Lael Ewy

Language commentator

Lael Ewy is a co-founder and editor of EastWesterly Review, a journal of literary satire at www.postmodernvillage.com and a writer whose work has appeared in such venues as Denver Quarterly, New Orleans Review, and has been anthologized in Troubles Swapped for Something Fresh.

He provided commentary for the Wichita City Paper and journalism for Naked City.

He holds an MFA in Creative Writing and a Bachelor of General Studies from Wichita State. Lael supports his writing and reading habits as a lecturer in English at WSU and as a peer educator at WSU's Center for Community Support and Research.

He runs an unaccredited Volvo hospice and is the current caretaker of a family heirloom, a 1965 Ford Mustang.

For fun he wrestles philosophy and literary theory.

Ways to Connect

OnWords: 'Slippery Slope'

Aug 6, 2019

A few terms we have to protect from the unstable landscape of language, and I nominate “slippery slope” as one of them.

As language users, we reserve the right to make up words.

There’s nothing wrong with this, as long as those with whom we are communicating understand what we’re trying to get across. No lesser beings than Shakespeare and Dr. Seuss added new words to the language, and slang continues to bloom.

OnWords: Adulting

Jul 9, 2019

Among the many things Millennials are supposed to have killed is the word “adult.”

For evidence of this, their critics look no further than the word “adulting,” which creates a verb out of what used to be a venerable and well-respected noun.

A typical usage of “adulting” might be something like “I’d love to stay late at work and fix all your computer problems, but I’m done adulting for today.”

The implication here is that “adult” has moved from a state of being to an activity, from a fact of growing up to a choice one makes depending on one’s whim or mood.

OnWords: Emoji

Jun 25, 2019

As a writer and a teacher of writing, I worry constantly about the death of writing, and I worry that emoji are leading the charge.

OnWords: 'Tech'

Jun 11, 2019

The word “tech” has become ubiquitous.

It’s a descriptor: high tech, tech geeks, tech jobs—all these refer to that which revolves around microchips and the software that runs on them, and we occasionally throw in lasers and DNA to round things out.

Some educators have instituted “tech breaks” for their students, not to get students away from their electronic devices for a few minutes, but so they can use them.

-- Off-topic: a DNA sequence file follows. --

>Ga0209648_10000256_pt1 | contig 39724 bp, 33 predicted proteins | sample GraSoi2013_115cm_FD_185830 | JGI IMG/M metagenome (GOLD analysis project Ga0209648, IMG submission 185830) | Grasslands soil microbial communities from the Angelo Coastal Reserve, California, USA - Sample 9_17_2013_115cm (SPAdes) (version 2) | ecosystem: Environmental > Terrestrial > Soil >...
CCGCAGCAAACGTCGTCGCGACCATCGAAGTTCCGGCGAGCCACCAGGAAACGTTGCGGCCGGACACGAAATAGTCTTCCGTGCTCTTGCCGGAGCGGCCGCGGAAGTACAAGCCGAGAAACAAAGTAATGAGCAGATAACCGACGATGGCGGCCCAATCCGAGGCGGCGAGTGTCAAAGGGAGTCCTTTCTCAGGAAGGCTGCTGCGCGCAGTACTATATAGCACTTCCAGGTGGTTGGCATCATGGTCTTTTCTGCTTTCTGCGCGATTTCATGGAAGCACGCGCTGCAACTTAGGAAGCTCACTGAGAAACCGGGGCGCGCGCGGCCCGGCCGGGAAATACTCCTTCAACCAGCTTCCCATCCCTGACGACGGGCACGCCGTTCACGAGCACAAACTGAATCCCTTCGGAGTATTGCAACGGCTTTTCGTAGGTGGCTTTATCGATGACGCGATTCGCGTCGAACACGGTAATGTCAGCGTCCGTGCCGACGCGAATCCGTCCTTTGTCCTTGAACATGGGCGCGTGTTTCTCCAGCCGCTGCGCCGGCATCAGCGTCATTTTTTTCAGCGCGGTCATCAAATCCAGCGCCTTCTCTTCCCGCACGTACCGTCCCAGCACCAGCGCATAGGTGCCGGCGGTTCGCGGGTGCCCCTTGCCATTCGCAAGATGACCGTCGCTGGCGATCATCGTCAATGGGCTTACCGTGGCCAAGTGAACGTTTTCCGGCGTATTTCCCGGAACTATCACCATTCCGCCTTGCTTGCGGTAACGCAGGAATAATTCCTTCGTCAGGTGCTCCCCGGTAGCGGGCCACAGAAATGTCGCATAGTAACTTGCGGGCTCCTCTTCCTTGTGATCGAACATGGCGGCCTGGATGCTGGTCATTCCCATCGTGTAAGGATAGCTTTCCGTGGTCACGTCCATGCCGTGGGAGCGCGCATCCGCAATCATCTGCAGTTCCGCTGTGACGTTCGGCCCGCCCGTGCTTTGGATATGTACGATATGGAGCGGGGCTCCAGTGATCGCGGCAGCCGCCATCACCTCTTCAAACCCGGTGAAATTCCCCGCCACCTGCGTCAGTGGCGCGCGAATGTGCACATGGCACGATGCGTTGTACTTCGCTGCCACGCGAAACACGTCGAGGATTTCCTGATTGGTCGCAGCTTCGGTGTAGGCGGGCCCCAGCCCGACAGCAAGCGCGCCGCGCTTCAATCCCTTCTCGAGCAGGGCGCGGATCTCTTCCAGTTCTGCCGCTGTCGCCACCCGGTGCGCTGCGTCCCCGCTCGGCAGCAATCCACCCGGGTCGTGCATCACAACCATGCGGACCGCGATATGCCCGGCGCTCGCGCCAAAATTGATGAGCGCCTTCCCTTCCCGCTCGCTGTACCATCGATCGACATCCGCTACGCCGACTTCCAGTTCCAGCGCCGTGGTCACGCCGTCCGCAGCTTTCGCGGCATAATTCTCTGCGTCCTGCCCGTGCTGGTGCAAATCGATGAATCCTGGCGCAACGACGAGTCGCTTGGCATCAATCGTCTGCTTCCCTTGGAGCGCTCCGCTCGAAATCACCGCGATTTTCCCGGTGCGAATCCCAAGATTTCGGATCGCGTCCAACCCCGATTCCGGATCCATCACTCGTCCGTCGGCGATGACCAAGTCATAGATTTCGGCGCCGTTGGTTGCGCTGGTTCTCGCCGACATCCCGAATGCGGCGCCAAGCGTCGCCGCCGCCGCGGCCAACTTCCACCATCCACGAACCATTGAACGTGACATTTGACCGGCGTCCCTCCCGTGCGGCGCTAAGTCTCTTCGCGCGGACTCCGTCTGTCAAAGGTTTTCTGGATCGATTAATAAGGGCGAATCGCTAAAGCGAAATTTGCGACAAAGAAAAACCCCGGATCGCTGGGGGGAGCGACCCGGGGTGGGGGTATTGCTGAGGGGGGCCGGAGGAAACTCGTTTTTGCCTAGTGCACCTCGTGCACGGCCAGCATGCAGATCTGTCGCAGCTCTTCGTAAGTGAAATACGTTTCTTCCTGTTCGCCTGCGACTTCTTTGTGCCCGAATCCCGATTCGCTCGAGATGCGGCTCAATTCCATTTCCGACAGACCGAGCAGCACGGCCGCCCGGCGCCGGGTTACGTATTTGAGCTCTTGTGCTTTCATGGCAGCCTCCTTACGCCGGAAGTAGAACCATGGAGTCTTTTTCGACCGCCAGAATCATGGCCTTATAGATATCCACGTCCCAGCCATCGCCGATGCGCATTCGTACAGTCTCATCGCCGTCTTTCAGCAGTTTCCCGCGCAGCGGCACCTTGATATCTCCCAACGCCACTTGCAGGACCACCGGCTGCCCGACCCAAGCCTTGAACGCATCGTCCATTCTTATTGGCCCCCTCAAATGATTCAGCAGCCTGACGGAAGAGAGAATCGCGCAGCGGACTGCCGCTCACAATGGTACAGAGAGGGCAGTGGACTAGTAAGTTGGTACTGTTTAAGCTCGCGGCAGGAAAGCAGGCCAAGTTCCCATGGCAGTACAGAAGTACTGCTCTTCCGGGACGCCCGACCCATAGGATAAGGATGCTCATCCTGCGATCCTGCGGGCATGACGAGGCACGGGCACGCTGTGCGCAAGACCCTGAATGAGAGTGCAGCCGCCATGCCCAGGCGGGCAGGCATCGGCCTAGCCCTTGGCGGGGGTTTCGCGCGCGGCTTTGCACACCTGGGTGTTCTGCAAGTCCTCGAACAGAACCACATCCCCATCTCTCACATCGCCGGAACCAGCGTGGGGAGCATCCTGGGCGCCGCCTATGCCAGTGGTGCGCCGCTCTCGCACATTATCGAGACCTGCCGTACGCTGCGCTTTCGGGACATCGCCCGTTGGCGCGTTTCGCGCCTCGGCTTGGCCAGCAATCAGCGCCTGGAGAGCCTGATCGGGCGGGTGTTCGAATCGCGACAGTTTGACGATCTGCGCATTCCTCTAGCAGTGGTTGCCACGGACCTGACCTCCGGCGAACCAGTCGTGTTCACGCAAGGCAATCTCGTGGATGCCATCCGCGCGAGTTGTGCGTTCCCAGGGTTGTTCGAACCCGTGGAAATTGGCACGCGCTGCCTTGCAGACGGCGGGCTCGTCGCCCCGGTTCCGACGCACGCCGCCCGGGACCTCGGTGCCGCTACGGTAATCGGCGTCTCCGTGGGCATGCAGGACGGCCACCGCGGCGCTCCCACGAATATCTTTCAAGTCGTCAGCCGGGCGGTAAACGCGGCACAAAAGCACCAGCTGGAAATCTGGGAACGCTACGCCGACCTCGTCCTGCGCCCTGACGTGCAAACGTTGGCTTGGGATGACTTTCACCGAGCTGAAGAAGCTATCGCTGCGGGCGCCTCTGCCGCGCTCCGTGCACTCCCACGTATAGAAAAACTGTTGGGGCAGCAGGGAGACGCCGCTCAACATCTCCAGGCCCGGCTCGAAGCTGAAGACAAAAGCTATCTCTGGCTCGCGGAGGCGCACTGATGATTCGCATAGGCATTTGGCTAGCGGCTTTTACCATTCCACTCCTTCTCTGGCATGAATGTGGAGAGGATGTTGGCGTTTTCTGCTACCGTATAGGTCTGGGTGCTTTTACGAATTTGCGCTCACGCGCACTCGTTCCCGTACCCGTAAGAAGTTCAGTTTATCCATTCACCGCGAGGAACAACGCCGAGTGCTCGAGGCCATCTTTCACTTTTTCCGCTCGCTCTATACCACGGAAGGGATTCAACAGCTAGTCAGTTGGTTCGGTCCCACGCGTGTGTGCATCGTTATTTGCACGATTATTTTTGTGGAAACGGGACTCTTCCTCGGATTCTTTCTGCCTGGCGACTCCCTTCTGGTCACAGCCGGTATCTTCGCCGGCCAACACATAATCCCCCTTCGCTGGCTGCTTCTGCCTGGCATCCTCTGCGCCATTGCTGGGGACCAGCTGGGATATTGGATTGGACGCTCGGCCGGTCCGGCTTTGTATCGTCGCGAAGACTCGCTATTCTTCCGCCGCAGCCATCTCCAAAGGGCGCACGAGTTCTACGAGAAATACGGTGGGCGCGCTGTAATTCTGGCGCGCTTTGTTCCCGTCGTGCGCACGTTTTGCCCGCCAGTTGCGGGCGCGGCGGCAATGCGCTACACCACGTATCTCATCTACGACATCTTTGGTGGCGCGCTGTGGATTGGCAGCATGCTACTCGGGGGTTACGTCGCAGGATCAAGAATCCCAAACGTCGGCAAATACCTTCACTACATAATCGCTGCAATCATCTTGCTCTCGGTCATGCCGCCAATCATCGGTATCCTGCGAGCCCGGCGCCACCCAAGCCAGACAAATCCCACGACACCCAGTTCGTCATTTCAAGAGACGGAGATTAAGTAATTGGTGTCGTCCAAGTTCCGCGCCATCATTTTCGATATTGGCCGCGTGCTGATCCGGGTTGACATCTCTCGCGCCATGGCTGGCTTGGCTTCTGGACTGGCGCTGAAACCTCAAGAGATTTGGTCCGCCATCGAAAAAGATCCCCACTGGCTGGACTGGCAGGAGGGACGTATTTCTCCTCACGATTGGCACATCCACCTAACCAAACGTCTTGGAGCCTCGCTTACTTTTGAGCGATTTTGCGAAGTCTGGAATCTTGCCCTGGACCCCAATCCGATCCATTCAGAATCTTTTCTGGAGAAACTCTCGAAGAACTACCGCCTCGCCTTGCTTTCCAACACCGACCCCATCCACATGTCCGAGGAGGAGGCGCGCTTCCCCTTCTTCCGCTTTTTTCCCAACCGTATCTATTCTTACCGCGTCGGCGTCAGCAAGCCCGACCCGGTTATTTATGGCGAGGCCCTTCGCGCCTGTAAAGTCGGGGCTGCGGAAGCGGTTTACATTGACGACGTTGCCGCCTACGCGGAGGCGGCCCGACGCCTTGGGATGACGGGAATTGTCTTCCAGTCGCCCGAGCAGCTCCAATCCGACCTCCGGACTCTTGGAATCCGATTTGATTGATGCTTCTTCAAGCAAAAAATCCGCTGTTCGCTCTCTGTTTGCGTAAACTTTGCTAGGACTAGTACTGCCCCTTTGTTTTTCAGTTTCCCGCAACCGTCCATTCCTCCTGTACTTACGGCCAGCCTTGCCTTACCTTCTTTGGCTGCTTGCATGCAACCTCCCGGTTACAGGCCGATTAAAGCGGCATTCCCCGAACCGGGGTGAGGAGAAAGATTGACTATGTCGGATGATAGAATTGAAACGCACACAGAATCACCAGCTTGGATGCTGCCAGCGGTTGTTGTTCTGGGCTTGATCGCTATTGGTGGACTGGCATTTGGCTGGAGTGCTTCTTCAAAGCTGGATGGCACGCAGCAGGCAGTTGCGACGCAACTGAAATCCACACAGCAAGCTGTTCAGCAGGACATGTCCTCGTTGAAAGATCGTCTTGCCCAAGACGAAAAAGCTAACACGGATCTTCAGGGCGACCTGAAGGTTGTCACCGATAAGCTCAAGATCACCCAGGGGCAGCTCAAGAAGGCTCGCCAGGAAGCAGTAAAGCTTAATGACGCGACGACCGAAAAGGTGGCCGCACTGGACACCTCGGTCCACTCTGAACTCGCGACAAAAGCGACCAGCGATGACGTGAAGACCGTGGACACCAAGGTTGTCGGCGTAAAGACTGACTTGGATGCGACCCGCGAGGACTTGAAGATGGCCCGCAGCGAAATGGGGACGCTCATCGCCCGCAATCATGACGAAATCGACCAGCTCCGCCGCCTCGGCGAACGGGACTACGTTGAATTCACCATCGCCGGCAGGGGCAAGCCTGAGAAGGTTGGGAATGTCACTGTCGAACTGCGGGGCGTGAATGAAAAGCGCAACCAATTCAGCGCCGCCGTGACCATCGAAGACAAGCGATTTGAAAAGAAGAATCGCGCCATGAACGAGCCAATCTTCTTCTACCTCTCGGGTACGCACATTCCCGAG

OnWords: AI

May 28, 2019

“AI” is a term that crops up with increasing frequency as automated systems perform functions once squarely in the realm of human thought and control.

OnWords: Regulation

May 14, 2019

The word “regulation” takes on different meanings depending on where you stand.

Libertarians tend to bemoan it. Environmentalists are likely on board.

They both can agree that “regulation” in sports is not only OK, but probably necessary. Those who play assent to regulations that govern sizes and weights of bats and balls; lengths, widths, and layouts of courts and fields; and all manner of minutiae only the refs and the hardcore fans ever bother to know.

OnWords: 'Idiot'

Apr 30, 2019

I started worrying about the word “idiot” while discussing whether or not our smartphones are making us stupid.

The word “idiot” shares its roots with words such as “idiom” and “idiopathic” from an ancient Greek word meaning “private.”

“Idiot” as we know it quickly took on a negative denotation, and by the time it got to Latin, it had achieved its present insulting form. And it’s easy to see why: those who are immersed in their own private worlds are oblivious to what’s going on around them, unable to interact in any publicly meaningful way.

OnWords: Organic

Apr 16, 2019

When you think about a word like “organic,” we think about how it’s seeded throughout the language.

Chemists might contend that “organic” refers to compounds containing a significant amount of carbon, the origin of which is irrelevant: a chemical is a chemical, after all, and it doesn’t matter if it came out of a laboratory or your back yard.

A regulator might look at “organic” as a set of parameters describing how a food is grown, tended, packaged, or prepared.

OnWords: 'Spring'

Apr 2, 2019

It seems like it will never arrive. But once it does, spring seems like the the only possible way to be.

We use the word spring for that time of year when hope, as we say, proves that it springs eternal, when the vernal shows the trace of Persephone returning from the underworld.

The word spring comes up again and again.

The springs in your car help determine its ride, how compliant or stiff, how bouncy or smooth. Spring, then, is also about movement.

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